South Carolina’s 6-week ban can continue for now, court rules

COLUMBIA, SC — South Carolina can continue enforcing its six-week abortion ban after a judge on Tuesday denied a request to temporarily block it amid a legal battle that is now headed to the state Supreme Court.

since the US Supreme Court ended the federal right to the procedure last month, abortion rights advocates in conservative states have turned to state constitutions as they seek to protect abortion access. Action has returned to the state level in wake of the ruling in a Mississippi case that overturned Roe vs. Wade, a case that originated in Dallas County, as courts and legislatures are deluged with legal challenges and new proposals.

Supreme Court ends half-century of abortion rights, overturns Roe v. Wade

Much of the action this week focuses on Indiana, where thousands of people argue the abortion issue surrounded the Indiana statehouse and filled its corridors Monday as lawmakers began consideration of a Republican proposal to ban nearly all abortions in the state. Vice President Kamala Harris denied the effort during a meeting with Democratic legislators.

Also this week, lawmakers in West Virginia’s Republican majority are hurrying to advance legislation that would ban abortion in the state with few exceptions. The bill bars abortion in almost all cases and makes performing the procedure a felony. Physicians who provide abortions can face three to 10 years in prison.

Harris said during a trip to Indianapolis that the abortion ban proposal reflects a health care crisis in the country. Despite the bill’s abortion ban language, anti-abortion activists lined up before a legislative committee to argue that the bill wasn’t strict enough and lacked enforcement teeth.

Indiana is one of the first Republican-run state legislatures to debate tighter abortion laws following the US Supreme Court decision last month overturning Roe vs. Wade. The Supreme Court ruling is expected to lead to abortion bans in roughly half the states.

Planned Parenthood South Atlantic and other plaintiffs had asked the judge for an injunction while their lawsuit challenging the ban moves through the courts. The lawsuit argues that the law violates the state constitution’s rights to privacy and equal protection.

State lawyers on Tuesday argued the significance of the issues raised and the need for a speedy trial made it necessary for the state Supreme Court to hear the case now.

Circuit Court Judge Casey Manning — who said this case raised the “most fundamentally important constitutional issue” he has seen — agreed and transferred the case. While the judge said Planned Parenthood could seek an injunction there, Planned Parenthood’s attorney Hannah Swanson argued that patients in South Carolina need more urgent action to protect their health and freedom.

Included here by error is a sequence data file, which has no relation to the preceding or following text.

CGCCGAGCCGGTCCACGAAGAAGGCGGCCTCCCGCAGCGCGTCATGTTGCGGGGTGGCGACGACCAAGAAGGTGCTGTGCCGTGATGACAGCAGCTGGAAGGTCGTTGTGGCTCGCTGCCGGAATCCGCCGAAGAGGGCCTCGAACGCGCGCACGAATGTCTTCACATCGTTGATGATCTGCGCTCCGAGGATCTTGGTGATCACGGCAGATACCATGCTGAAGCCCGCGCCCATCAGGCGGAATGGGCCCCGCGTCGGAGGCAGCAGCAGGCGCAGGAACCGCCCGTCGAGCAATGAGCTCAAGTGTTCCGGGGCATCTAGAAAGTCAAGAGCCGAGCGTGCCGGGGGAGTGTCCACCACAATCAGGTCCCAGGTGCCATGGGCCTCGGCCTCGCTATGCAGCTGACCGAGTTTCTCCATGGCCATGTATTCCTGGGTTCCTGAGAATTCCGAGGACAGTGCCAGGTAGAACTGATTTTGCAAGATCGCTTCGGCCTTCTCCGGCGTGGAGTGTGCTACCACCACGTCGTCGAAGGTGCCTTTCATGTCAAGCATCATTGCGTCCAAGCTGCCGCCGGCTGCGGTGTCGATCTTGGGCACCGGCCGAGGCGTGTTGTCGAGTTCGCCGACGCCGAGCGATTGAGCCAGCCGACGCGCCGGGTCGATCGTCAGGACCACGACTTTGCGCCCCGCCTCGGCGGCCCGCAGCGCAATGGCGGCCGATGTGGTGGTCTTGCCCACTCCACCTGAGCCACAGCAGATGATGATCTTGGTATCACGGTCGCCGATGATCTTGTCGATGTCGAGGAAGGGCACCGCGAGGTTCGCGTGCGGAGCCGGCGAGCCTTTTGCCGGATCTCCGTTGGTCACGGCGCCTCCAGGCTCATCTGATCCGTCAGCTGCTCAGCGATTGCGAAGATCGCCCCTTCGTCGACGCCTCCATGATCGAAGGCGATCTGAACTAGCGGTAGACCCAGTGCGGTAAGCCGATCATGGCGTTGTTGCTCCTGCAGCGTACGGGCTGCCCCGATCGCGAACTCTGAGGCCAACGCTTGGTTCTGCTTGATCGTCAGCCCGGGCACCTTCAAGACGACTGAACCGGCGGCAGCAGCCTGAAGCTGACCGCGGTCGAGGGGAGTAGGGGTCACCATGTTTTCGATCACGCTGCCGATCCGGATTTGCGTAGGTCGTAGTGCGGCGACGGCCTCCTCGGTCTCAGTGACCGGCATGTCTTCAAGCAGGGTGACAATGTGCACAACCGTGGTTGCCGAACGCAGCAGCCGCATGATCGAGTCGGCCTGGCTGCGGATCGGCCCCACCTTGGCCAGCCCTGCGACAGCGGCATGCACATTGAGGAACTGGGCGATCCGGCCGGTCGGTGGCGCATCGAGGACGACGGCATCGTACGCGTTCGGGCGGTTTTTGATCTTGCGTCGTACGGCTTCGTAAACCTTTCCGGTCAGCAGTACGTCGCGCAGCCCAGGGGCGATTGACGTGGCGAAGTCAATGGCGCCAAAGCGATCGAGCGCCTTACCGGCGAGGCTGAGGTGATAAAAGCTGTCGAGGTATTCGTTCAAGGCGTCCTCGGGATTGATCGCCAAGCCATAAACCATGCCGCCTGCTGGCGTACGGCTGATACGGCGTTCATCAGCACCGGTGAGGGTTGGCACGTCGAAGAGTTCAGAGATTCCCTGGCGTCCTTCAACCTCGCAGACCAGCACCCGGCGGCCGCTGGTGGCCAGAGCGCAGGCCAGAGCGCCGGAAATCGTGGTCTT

“We need protection right now,” Planned Parenthood South Carolina Director of Public Affairs Vicki Ringer told reporters. “We need the constitution to do what it says it does: protect our right to privacy. And privacy begins with our bodies.”

South Carolina Deputy Solicitor General Thomas Hydrick on Tuesday argued that voters did not intend to cover abortion rights when they approved the state’s right to privacy in 1971.

Many state restrictions have increased in the South since the Supreme Court last month overturned the federal right to the procedure. A Georgia law banning most abortions once fetal cardiac activity is present — as early as six weeks into a pregnancy — took effect last week.

In contrast to the South Carolina judge’s decision, a Louisiana judge ruled last week that three abortion clinics in that state can continue operating while a lawsuit goes through the courts. But Tuesday, five days after blocking enforcement of the ban, the same judge has denied a motion by state officials to suspend the ruling while they pursue an appeal.

Following the US Supreme Court’s recent decision to end constitutional protections for abortionaccess to abortion has been flickering in Louisiana, which is home to three clinics, including one in Shreveport that was visited regularly by women from North Texas seeking services now outlawed.

Amid the flurry of court challenges to the state’s near-total ban on abortions, the ban has taken effect twice and been blocked twice since last month’s Supreme Court ruling.

South Carolina’s Republican-dominated legislature is on track to further restrict the procedure. A special committee last week advanced a proposal to ban almost all abortions, except when the mother’s life is at risk.

GOP Gov. Henry McMaster signed the six-week ban last year but a federal appeals court prevented it from taking effect in February. That hold lasted until the Supreme Court ruled in Dobbs v. Jackson Women’s Health Organization.

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